From the Editor: April 2005 - The Linux of Satellites
By the time you read this, TacSat-1 might already be in orbit. We're all in suspense as our cover project prepares to ride the first launch of the new SpaceX Falcon-1 launch vehicle from Vandenberg Air Force Base in California.
TacSat-1 aims to do for task force commanders what commodity hardware and open-source software can do for business managers. With the new satellite capability, commanders in the field will be able to track individual enemy radars and transmitters, and get visual and infrared imagery, with minimal bureaucracy.
It's a high-profile space version of what's been happening on Earth for a long time. Information technology is becoming faster and more responsive to real business needs. Road maps, customer-hostile business models, and anything else that gets in the way are obsolete. In this issue, we're celebrating the projects that don't merely get the job done and more cheaply and reliably, but those that open up new information technology avenues for people who otherwise would be locked out by pointless restrictions.
Have a look at Charles Curley's “Finding Your Way with GpsDrive” on page 50. Unlike a monolithic GPS mapping product, you can combine your choice of maps with public GPS data to get the navigation you need. Yes, you can cruise for wireless Net access and plot it. Please be nice. Meanwhile, if you're worried about other people getting on your wireless network, Mick Bauer has some good news for you in the form of a new security standard and a way to integrate Wi-Fi security with your existing infrastructure. Get started with WPA on page 36.
Paul Barry had a problem converting his data into the promised Microsoft PowerPoint slides. Fire up the “productivity” application? No thanks—not enough time. Run everything through a script and OpenOffice.org, and the job's done and the carpal tunnels in Paul's mouse hand are safe, see page 58. Keeping up with vendors who try to lock in customers with undocumented formats is tough. Thanks, OpenOffice.org.
Sometimes you need to convert a system to Linux, or to a special-purpose Linux distribution, temporarily. On page 54, Daniel Barlow gets you started with modifying Knoppix to create your own personal live CD. Render Farm? BZFlag Zone? The choice is up to you.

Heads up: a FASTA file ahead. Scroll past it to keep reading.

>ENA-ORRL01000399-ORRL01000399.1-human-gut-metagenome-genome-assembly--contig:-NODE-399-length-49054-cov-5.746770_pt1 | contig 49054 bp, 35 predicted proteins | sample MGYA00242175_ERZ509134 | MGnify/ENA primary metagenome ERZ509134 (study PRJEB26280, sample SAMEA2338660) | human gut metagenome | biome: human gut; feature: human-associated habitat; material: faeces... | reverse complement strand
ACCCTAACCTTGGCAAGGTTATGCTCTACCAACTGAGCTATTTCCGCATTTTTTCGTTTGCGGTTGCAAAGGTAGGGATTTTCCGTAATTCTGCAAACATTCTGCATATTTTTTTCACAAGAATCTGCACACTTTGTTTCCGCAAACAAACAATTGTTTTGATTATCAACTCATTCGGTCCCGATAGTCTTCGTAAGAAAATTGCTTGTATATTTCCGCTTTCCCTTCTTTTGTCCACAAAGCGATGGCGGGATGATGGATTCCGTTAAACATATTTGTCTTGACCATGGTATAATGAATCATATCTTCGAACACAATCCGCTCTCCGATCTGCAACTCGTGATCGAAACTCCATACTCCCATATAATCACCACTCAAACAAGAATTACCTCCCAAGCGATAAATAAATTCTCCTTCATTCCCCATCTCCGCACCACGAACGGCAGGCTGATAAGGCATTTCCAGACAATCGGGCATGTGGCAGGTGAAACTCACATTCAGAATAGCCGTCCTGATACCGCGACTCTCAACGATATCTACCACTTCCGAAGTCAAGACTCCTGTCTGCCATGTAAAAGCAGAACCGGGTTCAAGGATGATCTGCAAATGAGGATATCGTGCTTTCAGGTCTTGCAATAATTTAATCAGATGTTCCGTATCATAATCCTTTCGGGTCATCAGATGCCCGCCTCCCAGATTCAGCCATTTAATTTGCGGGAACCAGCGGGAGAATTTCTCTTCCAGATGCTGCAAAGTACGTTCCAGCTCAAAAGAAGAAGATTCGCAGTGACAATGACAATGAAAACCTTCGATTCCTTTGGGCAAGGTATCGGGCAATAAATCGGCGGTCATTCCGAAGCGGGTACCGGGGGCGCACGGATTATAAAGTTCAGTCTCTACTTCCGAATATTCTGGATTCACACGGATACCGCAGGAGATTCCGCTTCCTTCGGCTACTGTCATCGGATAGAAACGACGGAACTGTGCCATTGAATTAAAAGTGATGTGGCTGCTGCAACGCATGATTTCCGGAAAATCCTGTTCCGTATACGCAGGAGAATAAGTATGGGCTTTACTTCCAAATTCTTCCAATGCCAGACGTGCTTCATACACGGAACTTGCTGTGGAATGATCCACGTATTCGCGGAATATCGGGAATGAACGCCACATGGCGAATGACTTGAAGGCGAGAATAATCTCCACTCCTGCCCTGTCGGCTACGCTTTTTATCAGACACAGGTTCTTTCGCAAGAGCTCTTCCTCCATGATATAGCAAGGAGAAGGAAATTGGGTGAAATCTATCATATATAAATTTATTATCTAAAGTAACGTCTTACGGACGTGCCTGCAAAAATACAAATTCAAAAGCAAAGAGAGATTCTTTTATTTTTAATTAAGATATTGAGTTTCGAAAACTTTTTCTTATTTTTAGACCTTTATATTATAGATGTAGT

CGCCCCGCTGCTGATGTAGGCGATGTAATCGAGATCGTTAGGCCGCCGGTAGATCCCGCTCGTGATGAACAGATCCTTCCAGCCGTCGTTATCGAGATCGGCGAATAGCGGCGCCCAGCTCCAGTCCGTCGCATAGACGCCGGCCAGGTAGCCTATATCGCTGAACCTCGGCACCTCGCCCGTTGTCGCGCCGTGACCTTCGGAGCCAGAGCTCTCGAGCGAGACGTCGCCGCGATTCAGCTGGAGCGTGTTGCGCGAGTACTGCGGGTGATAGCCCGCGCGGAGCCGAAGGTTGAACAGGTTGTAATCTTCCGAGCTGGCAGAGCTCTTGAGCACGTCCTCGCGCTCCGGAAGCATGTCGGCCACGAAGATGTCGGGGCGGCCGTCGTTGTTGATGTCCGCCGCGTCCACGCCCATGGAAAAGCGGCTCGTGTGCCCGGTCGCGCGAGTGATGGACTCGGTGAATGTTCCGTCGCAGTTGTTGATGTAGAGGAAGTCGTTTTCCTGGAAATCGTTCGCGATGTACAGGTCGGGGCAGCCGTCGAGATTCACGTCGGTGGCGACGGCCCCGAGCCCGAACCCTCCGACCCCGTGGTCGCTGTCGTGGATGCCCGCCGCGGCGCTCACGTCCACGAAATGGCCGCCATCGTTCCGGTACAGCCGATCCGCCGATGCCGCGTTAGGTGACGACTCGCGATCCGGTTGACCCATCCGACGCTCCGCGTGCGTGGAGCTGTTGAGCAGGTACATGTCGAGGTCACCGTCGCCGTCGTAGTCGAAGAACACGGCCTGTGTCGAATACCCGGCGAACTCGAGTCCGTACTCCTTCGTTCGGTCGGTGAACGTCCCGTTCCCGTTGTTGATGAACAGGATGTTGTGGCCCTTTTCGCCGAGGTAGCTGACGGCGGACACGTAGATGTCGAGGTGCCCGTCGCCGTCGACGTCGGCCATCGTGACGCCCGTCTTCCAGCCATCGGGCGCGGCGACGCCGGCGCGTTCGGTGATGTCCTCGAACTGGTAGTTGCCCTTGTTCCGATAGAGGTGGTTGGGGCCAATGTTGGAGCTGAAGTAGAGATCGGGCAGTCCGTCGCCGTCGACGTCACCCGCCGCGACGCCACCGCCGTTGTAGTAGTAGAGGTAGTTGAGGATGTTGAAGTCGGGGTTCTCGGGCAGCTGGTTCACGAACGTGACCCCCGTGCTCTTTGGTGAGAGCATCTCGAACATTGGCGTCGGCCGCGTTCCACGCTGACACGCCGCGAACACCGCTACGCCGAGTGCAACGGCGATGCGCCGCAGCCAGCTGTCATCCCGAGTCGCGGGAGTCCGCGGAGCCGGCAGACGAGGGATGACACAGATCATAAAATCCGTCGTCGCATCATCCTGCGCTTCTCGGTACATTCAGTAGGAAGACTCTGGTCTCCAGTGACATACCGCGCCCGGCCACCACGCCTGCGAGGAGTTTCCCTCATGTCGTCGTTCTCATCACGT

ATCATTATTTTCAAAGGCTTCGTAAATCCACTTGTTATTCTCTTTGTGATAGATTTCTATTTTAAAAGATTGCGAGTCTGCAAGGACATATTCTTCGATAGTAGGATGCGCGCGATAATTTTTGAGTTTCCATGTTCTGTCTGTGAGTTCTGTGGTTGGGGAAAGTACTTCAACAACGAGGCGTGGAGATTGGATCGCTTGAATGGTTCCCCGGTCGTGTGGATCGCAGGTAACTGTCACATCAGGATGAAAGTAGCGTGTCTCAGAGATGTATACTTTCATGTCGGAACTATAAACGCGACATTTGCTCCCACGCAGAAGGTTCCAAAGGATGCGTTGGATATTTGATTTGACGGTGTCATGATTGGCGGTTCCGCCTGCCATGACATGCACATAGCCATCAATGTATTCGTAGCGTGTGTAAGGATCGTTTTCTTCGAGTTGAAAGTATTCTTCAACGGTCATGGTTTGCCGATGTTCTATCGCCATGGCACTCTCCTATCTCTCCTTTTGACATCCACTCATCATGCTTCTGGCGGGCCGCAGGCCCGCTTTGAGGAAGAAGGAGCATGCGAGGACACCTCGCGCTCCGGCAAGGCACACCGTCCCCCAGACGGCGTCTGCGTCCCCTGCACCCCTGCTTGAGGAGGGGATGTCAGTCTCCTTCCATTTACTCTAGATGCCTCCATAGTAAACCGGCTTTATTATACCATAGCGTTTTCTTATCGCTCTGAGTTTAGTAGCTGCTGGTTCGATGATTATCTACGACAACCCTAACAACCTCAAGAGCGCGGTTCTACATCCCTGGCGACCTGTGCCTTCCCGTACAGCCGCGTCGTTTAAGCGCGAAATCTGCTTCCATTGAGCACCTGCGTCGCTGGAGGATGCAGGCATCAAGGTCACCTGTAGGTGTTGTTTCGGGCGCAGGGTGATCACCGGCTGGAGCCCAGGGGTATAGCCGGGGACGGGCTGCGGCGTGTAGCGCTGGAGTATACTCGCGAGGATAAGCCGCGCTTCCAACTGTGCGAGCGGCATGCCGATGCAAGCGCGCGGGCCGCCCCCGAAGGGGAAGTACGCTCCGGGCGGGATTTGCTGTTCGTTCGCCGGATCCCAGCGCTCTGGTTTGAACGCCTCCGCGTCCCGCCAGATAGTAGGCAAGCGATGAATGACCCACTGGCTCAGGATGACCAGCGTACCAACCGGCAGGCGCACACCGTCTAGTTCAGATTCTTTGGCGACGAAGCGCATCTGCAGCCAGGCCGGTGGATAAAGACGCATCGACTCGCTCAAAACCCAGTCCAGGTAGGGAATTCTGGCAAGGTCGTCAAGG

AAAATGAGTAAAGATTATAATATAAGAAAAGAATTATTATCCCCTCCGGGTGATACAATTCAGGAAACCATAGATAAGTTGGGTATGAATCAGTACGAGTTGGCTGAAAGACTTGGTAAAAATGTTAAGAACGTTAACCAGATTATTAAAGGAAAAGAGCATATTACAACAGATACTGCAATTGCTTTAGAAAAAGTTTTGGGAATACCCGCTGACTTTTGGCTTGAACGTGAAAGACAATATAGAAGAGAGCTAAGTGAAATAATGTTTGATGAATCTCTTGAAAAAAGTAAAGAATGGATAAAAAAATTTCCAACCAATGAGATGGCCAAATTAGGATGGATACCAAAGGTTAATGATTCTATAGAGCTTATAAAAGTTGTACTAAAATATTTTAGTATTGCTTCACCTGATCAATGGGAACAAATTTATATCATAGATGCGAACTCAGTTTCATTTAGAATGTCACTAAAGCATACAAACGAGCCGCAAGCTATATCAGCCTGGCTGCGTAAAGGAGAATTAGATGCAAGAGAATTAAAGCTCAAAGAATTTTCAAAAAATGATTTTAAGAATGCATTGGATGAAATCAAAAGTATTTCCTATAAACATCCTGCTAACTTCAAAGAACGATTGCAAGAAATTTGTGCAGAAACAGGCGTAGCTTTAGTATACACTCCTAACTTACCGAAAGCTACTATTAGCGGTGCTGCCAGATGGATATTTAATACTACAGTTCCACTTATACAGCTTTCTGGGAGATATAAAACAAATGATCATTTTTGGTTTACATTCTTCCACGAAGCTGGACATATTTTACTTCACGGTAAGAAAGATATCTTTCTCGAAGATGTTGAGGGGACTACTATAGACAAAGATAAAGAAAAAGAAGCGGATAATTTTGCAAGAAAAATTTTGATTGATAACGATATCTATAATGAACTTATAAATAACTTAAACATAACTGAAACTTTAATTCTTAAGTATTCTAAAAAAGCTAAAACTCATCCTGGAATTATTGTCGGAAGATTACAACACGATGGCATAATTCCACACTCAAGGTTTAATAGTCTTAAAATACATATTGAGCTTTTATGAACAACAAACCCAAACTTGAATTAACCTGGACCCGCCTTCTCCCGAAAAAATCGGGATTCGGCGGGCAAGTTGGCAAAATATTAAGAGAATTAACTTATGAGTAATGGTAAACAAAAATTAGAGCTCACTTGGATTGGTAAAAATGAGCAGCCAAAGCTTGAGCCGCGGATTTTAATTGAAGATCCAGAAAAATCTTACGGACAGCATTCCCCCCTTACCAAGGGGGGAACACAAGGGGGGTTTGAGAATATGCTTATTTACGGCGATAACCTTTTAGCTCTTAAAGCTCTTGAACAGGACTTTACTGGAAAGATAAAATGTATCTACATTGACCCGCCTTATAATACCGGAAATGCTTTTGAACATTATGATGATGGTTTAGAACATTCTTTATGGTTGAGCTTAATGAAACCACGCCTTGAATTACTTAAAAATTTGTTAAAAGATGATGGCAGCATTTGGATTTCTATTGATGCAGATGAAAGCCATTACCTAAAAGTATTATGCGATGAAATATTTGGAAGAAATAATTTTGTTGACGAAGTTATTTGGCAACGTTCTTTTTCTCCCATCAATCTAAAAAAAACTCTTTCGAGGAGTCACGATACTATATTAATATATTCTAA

Our Web columnist, Reuven Lerner, is celebrating his 100th column (page 22). Thanks, Reuven, for breaking through the wild and woolly mess of the Web to bring us ideas and technology that really work, for Linux users and everyone else. There's plenty of other great technical stuff in this issue, too. But even if you don't use any of the specific advice—which I doubt, considering we could all use a couple more shell tricks, as Prentice Bisbal brings us on page 76—remember the reason why all this stuff is so great. With Linux and the other software we cover, you have the freedom to make your project happen the way you want. See you at the launchpad.
Don Marti is editor in chief of Linux Journal.
Practical Task Scheduling Deployment
One of the best things about the UNIX environment (aside from being stable and efficient) is the vast array of software tools available to help you do your job. Traditionally, a UNIX tool does only one thing, but does that one thing very well. For example, grep is very easy to use and can search vast amounts of data quickly. The find tool can find a particular file or files based on all kinds of criteria. It's pretty easy to string these tools together to build even more powerful tools, such as a tool that finds all of the .log files in the /home directory and searches each one for a particular entry. This erector-set mentality allows UNIX system administrators to seem to always have the right tool for the job.
Cron traditionally has been considered another such a tool for job scheduling, but is it enough? This webinar considers that very question. The first part builds on a previous Geek Guide, Beyond Cron, and briefly describes how to know when it might be time to consider upgrading your job scheduling infrastructure. The second part presents an actual planning and implementation framework.
Join Linux Journal's Mike Diehl and Pat Cameron of Help Systems.
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|The Firebird Project's Firebird Relational Database||Jul 29, 2016|
|Stunnel Security for Oracle||Jul 28, 2016|
|SUSE LLC's SUSE Manager||Jul 21, 2016|
|My +1 Sword of Productivity||Jul 20, 2016|
|Non-Linux FOSS: Caffeine!||Jul 19, 2016|
|Murat Yener and Onur Dundar's Expert Android Studio (Wrox)||Jul 18, 2016|
- The Firebird Project's Firebird Relational Database
- Stunnel Security for Oracle
- My +1 Sword of Productivity
- SUSE LLC's SUSE Manager
- Non-Linux FOSS: Caffeine!
- Managing Linux Using Puppet
- Murat Yener and Onur Dundar's Expert Android Studio (Wrox)
- Parsing an RSS News Feed with a Bash Script
- Google's SwiftShader Released
- Doing for User Space What We Did for Kernel Space
With all the industry talk about the benefits of Linux on Power and all the performance advantages offered by its open architecture, you may be considering a move in that direction. If you are thinking about analytics, big data and cloud computing, you would be right to evaluate Power. The idea of using commodity x86 hardware and replacing it every three years is an outdated cost model. It doesn’t consider the total cost of ownership, and it doesn’t consider the advantage of real processing power, high-availability and multithreading like a demon.
This ebook takes a look at some of the practical applications of the Linux on Power platform and ways you might bring all the performance power of this open architecture to bear for your organization. There are no smoke and mirrors here—just hard, cold, empirical evidence provided by independent sources. I also consider some innovative ways Linux on Power will be used in the future.Get the Guide